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Consider a random string of length $n<\infty$ where each digit can be between 0-9 with equal probability and a substring of length $k<n$ consisting of only zeros.

What is the probability of observing at least two occurrences of the substring?

Assumption: The same digit can be used in more than one substring. For example: Let the substring we are looking for be "$0000$". We observe somewhere in the string:

$\ldots59800000723\ldots$

and we will count this as two occurrences as

$\ldots 598\color{red}{0000}0723\ldots$ and $\ldots 5980\color{red}{0000}723\ldots$


My attempts at a solution: With $k=4$:

1) Instead of looking at it directly I have tried finding \begin{align} P(\text{"}0000\text{"} \text{ occurring }\geq 2) &= 1-P(\text{"}0000\text{"} \text{ occurring }<2)\\ &=1- P( \text{"}0000\text{"} \text{ not occuring}, \text{"}0000\text{"} \text{ occuring once}) \end{align} but as the occurrences overlap I'm not sure how to continue.

2) Consider a Markov chain with state probabilities \begin{align} p_{i,0} &= 0.9, \quad i=0,1,2,\ldots \\ p_{i,i+1} &= 0.1, \quad i= 1,2,\ldots \end{align} This is then the counting of the number of consecutive zeros. Finding the expected number of visits in state 4 and up I thought could lead me somewhere but a visit in state 5 implies a visit in state 4 so it would ... add one occurrence and not two.

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  • $\begingroup$ I cannot think of an explicit way of calculating it. Is it even possible? And if not: what changes could be made to the setup so we could calculate the probabilities? $\endgroup$ – Therkel Sep 11 '14 at 20:58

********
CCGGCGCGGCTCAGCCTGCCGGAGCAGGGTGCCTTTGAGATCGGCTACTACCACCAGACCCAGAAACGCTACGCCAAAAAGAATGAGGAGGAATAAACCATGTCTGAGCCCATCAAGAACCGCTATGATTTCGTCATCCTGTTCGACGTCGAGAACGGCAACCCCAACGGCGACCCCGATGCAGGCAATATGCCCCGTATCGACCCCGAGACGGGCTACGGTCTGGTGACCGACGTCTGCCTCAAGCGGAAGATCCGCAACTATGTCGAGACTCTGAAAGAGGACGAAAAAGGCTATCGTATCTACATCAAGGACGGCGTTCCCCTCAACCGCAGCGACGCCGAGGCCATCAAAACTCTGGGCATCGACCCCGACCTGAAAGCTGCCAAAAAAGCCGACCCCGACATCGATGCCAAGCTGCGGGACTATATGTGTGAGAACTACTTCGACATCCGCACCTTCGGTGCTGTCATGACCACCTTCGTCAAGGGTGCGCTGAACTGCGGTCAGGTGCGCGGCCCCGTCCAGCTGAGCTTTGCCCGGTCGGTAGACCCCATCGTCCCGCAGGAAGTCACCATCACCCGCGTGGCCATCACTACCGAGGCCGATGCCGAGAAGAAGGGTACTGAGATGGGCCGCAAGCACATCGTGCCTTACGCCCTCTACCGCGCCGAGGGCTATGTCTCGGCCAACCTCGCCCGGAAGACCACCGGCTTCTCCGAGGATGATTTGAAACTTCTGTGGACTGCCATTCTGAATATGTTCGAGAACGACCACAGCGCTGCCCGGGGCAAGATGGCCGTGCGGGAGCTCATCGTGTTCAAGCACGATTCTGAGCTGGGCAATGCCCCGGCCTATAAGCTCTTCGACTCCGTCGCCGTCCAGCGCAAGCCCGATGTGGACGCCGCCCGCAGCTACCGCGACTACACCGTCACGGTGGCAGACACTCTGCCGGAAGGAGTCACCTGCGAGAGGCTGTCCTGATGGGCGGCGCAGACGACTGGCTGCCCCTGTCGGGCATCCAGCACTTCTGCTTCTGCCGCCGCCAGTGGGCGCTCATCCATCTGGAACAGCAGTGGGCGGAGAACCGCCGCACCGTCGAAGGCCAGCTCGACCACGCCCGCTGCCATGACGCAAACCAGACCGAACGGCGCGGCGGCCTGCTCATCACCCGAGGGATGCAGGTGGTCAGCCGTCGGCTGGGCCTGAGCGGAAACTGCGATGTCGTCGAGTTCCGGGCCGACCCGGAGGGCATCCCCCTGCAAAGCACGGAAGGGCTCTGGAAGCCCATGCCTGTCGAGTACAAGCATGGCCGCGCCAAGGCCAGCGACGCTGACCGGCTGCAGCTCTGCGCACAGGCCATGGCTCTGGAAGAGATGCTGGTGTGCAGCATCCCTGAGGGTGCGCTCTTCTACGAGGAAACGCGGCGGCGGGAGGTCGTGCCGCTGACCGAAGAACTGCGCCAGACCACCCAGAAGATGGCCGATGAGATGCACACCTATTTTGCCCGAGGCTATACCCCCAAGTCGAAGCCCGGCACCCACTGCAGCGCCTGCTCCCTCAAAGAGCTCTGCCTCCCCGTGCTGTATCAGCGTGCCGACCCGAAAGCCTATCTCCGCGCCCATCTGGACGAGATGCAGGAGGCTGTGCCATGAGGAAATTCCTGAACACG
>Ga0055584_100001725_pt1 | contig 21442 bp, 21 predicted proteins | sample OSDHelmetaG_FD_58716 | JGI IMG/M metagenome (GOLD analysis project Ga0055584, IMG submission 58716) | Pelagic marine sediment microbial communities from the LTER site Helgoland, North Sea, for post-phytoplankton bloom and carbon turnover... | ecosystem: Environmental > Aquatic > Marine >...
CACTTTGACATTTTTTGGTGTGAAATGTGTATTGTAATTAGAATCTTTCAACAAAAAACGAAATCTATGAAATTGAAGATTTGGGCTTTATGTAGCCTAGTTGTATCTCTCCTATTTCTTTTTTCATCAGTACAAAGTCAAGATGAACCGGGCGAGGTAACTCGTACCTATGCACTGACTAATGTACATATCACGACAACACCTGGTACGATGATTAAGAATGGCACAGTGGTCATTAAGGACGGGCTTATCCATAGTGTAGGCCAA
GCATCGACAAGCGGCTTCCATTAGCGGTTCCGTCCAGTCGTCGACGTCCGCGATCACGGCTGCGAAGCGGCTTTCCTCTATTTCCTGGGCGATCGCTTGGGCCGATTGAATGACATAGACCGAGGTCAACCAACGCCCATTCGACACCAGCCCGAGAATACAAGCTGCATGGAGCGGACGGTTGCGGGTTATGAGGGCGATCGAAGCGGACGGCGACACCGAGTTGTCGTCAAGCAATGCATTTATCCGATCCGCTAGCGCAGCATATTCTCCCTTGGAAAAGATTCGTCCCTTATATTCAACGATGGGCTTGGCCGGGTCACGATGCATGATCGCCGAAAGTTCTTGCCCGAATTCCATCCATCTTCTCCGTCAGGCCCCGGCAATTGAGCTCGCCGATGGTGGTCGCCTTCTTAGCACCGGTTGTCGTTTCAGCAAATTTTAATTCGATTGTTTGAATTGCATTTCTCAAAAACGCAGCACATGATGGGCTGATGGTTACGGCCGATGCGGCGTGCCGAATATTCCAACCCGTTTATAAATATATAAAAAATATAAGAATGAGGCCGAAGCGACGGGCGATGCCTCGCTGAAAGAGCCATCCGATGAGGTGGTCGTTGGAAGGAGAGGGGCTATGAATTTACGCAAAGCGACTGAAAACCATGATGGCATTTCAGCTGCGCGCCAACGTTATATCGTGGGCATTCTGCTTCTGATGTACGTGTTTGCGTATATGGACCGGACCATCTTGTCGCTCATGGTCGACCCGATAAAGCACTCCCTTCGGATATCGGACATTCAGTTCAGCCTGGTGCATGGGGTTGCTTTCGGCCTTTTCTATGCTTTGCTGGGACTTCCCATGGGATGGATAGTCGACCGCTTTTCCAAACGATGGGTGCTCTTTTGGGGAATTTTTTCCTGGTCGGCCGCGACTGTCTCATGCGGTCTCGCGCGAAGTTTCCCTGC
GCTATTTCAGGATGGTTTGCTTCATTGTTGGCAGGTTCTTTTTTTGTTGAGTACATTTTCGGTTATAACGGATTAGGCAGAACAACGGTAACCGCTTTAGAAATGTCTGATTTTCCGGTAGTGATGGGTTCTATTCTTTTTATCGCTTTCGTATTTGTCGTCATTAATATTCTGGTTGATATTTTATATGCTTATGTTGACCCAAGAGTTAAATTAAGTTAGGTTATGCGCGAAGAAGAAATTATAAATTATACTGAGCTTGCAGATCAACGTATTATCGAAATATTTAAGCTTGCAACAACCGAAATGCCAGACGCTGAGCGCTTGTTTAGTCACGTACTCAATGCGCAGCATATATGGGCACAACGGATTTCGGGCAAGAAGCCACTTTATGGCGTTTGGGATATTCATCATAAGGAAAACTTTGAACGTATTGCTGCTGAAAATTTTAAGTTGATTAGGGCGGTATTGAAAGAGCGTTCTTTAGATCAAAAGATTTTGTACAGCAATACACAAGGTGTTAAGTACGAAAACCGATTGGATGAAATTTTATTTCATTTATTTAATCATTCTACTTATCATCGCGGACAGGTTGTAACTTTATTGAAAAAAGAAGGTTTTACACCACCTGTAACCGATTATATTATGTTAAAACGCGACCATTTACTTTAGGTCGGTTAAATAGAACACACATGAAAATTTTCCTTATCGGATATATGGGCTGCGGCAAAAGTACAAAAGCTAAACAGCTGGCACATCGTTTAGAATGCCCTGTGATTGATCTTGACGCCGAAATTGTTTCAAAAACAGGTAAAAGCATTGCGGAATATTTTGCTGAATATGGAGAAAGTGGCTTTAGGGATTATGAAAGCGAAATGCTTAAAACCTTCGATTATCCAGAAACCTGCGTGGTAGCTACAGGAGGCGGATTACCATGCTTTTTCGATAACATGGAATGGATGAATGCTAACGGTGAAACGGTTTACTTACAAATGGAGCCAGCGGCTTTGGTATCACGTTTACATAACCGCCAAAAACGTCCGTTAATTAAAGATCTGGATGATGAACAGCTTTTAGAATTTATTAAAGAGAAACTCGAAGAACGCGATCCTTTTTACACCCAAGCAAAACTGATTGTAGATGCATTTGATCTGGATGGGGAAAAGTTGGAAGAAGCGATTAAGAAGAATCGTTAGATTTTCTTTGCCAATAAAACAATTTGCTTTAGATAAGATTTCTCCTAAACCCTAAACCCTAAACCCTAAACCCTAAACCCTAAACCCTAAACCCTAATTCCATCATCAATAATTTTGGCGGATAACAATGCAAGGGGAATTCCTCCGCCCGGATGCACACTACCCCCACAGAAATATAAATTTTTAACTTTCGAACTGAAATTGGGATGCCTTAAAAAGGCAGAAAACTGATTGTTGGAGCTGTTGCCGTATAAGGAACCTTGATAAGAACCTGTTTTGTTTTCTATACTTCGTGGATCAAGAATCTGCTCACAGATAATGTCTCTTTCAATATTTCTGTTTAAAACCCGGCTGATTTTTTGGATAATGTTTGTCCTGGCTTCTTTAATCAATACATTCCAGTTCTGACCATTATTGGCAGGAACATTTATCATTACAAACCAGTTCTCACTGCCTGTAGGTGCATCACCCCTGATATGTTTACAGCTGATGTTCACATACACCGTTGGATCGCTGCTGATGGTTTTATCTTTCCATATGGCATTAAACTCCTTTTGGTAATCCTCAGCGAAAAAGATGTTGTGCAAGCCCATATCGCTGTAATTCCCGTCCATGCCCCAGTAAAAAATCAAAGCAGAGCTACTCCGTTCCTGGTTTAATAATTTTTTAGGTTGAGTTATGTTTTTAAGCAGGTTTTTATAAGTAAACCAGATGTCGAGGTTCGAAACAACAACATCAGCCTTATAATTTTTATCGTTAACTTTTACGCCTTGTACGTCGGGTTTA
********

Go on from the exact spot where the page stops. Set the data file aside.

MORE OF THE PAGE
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This sounds like a job for the Goulden-Jackson cluster method. Doron Zeilberger and John Noonan have a gem of a paper (and Maple programs) about it. In short, this method takes a collection of "bad" words over a finite alphabet and efficiently produces a two-variable generating function for words of various lengths containing specified numbers of bad words. In other words, if $s$ is the variable representing the lengths of strings and $t$ is the variable representing the numbers of bad words and $f$ is the generating function, then the coefficient of $s^mt^n$ in $f$ gives the number of strings of length $m$ that have exactly $n$ bad words. These generating functions always turn out to be rational.

In your example, you want to calculate the probability of selecting a string of length $n$ from the alphabet with ten letters $\{0,\dots,9\}$ containing at least two occurrences of $0000$. In the method, this corresponds to the ten-letter alphabet with a single bad word $0000$. Zeilberger and Noonan's Maple program gives the corresponding generating function $$f(s,t)=-{\frac {{s}^{3}t-{s}^{3}+{s}^{2}t-{s}^{2}+st-s-1}{9\,t{s}^{4}-9\,{s}^ {4}+9\,{s}^{3}t-9\,{s}^{3}+9\,{s}^{2}t-9\,{s}^{2}-st-9\,s+1}} $$ To compute the probability of selecting such a string, you would need to compute the number of strings of length $n$ with absolutely no bad words, i.e. $[s^nt^0]f(s,t)=[s^n]f(s,0)$, and the number of strings of length $n$ with exactly one bad word, i.e. $[s^nt^1]f(s,t)=[s^n]\partial_t f(s,t)_{|t=0}$. Granted, computing these coefficients will take some work, but I think the problem is very do-able from this stage.

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  • $\begingroup$ This is excellent and exactly what I was looking for. $\endgroup$ – Therkel Oct 9 '14 at 9:38

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